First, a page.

Originally posted February 1, 2021
Today is the Feast of St. Ignatius of Antioch. The Communion verse is literally his own words at the point of his martyrdom: “I am the wheat of Christ; may I be ground by the teeth of beasts that I may be found pure bread.”
GOSPEL (John 12:24-26)At that time, Jesus said to His disciples, “Amen, amen, I say to you, unless the grain of wheat falling into the ground die, Itself remaineth alone. But if it die it bringeth forth much fruit. He that loveth his life shall lose it and he that hateth his life in this world keepeth it unto life eternal. If any man minister to me, let him follow me: and where I am, there also shall my minister be. If any man minister to me, him will my Father honour.”
Ignatius was the second bishop of Antioch after St. Peter. When Emperor Trajan tried to force the Christians of that region to worship the Roman gods, the greatest obstacle to his purpose proved to be the aged bishop of Antioch. Trajan ordered that the intrepid prelate be taken to Rome in the year 107 and then thrown to the lions in the arena. The magnificent letters Ignatius sent to several Christian communities during his journey recall the mysticism of St. Paul’s Epistles. “My yearning is for death. My love has been crucified, and I am not on fire with the love of earthly things. I desire incorruptible love,” he wrote. https://tridentine-mass.blogspot.com/2021/02/saint-ignatius-of-antioch-107-ad-saint.html
Yesterday was the feast of St. John Bosco. John Bosco (1815-88) grew up on a Piedmont farm in Italy. While still a student-priest at Turin, he began his mission for the abandoned boy apprentices of the early industrial era, who roamed uncared for on the streets of the city. Priests and Brothers gathered about John Bosco as his work developed, and formed the Salesian Order, named in honor of St. Francis of Sales. He also founded a community of Sisters to aid needy girls. Today, the missioners of John Bosco carry on his ideals of gentleness and charity among poor children in Asia, Africa, and South America, as well as in Europe and North America.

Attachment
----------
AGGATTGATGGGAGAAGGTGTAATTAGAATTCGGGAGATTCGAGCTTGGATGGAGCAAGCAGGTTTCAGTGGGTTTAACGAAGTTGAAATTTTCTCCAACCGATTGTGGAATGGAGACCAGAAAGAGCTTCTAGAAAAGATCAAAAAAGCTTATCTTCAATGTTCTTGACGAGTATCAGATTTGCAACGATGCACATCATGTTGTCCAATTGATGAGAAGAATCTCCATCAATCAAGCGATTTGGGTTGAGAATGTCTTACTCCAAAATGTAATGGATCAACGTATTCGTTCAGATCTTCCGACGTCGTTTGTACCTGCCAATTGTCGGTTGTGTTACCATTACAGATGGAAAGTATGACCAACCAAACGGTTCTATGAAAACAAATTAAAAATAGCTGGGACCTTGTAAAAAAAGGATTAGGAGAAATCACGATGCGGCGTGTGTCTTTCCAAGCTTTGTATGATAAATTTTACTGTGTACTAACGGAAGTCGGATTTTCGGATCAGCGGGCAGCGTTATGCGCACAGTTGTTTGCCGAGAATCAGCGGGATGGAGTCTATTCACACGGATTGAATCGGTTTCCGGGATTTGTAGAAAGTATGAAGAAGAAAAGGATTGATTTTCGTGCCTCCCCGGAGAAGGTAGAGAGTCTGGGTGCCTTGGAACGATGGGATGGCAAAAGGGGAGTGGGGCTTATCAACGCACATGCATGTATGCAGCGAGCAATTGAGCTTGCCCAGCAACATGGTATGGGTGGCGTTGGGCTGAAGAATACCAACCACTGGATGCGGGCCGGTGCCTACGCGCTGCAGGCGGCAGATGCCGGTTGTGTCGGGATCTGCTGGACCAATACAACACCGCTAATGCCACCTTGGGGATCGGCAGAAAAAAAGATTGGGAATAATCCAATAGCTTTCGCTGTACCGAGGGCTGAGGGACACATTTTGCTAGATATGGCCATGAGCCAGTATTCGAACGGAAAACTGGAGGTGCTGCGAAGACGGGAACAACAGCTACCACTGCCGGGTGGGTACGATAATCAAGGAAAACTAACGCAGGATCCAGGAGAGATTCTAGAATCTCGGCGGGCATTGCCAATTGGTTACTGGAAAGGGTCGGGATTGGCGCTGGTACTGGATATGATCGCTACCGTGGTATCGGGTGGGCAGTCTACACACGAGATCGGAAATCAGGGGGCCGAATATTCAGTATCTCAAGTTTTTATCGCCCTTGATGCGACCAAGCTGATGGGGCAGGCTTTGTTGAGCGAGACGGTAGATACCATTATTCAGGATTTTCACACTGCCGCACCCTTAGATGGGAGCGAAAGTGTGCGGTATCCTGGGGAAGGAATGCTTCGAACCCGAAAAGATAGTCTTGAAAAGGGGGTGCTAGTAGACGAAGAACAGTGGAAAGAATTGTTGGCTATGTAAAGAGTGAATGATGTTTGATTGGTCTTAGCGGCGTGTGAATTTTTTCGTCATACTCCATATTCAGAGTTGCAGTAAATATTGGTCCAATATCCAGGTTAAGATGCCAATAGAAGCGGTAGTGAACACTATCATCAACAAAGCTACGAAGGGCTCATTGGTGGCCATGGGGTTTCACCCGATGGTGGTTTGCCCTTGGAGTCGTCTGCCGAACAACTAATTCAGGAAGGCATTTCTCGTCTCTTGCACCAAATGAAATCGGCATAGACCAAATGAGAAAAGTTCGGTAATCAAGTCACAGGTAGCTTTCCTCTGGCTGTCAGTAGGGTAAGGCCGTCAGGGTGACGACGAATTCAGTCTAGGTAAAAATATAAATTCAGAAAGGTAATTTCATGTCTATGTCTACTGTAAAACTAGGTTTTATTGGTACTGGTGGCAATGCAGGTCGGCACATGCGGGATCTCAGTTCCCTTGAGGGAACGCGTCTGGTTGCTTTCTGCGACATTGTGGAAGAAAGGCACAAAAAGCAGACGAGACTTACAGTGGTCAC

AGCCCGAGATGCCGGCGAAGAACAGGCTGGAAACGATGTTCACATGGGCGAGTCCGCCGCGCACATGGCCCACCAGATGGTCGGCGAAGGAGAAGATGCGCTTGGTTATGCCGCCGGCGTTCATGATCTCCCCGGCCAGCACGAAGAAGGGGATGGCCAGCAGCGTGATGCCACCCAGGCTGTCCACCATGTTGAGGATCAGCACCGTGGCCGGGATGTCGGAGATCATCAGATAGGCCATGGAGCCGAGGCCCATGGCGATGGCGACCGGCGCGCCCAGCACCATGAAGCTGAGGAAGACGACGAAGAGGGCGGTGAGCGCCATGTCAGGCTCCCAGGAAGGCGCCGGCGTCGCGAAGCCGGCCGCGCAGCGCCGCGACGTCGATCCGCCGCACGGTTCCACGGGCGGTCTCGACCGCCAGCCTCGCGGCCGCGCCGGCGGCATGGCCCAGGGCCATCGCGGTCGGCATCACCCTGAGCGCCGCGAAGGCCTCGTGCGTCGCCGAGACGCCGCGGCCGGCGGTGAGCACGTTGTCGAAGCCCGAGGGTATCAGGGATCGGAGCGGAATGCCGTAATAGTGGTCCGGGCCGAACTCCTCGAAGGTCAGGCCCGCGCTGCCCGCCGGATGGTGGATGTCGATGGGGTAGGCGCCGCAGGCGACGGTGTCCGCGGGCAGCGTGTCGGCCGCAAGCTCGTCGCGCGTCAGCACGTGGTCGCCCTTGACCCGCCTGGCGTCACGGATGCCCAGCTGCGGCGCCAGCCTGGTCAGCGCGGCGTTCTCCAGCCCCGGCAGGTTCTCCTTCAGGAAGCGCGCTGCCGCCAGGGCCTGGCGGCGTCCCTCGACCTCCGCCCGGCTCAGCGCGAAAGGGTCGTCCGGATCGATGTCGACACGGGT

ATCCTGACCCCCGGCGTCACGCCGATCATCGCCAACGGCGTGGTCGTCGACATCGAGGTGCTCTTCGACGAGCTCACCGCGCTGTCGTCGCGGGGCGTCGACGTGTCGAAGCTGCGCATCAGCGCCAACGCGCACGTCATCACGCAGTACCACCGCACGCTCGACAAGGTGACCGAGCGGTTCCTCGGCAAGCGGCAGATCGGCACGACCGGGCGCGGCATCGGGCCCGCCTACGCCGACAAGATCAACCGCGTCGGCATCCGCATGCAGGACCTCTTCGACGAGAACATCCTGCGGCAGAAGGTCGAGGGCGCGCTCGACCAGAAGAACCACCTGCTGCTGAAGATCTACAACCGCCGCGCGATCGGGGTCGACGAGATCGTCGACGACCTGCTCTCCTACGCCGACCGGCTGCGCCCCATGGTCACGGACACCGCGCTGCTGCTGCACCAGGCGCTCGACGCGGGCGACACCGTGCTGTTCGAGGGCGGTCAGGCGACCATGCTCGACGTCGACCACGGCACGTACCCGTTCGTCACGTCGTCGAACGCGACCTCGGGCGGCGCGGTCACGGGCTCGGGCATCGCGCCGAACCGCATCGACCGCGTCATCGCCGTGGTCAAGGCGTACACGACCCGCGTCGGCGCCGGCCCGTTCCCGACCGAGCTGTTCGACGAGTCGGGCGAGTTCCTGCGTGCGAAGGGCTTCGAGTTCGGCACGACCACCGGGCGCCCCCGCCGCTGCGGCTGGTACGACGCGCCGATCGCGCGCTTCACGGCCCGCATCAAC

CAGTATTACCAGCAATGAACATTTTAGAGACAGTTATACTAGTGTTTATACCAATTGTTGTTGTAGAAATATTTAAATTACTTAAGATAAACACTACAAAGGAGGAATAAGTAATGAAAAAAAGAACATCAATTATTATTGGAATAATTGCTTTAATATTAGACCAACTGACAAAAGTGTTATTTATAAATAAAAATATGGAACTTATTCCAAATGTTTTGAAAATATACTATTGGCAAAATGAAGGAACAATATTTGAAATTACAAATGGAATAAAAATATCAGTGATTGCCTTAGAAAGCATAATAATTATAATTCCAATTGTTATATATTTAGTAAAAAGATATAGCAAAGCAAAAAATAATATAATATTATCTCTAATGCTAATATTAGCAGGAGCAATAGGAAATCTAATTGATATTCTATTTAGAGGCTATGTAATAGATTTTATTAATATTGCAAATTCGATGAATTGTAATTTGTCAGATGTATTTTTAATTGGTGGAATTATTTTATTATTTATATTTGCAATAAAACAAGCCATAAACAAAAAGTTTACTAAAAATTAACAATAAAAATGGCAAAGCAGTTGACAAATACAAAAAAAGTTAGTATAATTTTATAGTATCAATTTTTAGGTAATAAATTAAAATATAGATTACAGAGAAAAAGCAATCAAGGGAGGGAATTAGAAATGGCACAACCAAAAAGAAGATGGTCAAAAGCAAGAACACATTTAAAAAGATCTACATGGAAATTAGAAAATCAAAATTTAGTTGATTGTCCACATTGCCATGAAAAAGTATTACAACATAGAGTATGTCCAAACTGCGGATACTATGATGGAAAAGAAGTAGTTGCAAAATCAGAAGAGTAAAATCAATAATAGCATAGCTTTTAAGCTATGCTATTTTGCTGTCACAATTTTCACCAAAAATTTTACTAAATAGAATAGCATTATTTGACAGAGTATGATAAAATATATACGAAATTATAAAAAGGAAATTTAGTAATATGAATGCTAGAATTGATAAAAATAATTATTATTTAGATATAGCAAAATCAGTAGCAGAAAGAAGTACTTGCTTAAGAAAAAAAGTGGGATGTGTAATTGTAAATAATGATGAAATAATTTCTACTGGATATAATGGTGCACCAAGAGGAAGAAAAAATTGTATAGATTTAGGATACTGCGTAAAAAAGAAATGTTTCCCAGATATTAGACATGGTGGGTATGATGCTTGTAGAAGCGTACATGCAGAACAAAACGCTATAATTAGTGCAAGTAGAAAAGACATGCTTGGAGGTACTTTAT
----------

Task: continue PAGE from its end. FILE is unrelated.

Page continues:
St. John Bosco was given much knowledge through prophetic dreams. The most famous is the one where the pope guides the barque away from shipwreck, to be anchored on two giant pillars, one being the Blessed Virgin Mary, the other being the Eucharist. Following is a lesser known one, that is quite telling:
One of the prototypical dream-visions St. John Bosco had concerned “The Snake and the Rosary.” In it, he and the boys were in a meadow where a stranger took him to see “a huge, ugly snake, over twenty feet long.” The stranger impelled him to dangle a rope over the snake, which he was quite hesitant to do out of fear. He finally agreed to hold the rope over the menacing snake, and the snake leaped up and “ensnared itself as in a noose.” The snake then furiously writhed to free itself but ended up tearing itself to pieces. The stranger then took the rope and put it in a box saying “watch carefully.” Then, opening the box he saw the rope had taken the shape of the words “Ave Maria” or “Hail Mary.” The man then explained to him that the snake is a symbol of the devil and the Ave Maria rope stands for the Rosary — with which “we can strike, conquer, and destroy all of hell’s demons.”
The dream, however, was not done. In the second part of the dream, the boys of the Oratory were now congregated around the remnants of flesh from the snake. Then, against St. John Bosco’s protests that it was poisonous, some of the boys began to pick up the snake flesh and eat it saying, “It’s delicious!” They promptly crumpled to the ground, with their bodies swelled and hardened like stone. The saint tried vigorously to keep them from eating the meat but they just kept eating it. He questioned the stranger why do they keep eating the meat even though it will kill them? The stranger replied, “Because the sensual man does not perceive the things that are of God!” He pleaded to the stranger that there must be some way to save them. To which, the stranger said there is, by “anvil and hammer.” St. John Bosco then put the boys on an anvil and hit them with a hammer. With that, most of the boys were “restored to life and recovered.” The stranger then explained to him that the anvil and hammer are symbols respectively for Holy Communion and Confession. By Confession we strike away at sin, and by Holy Communion we are sustained. https://catholicexchange.com/snake-rosary-dreams-st-john-bosco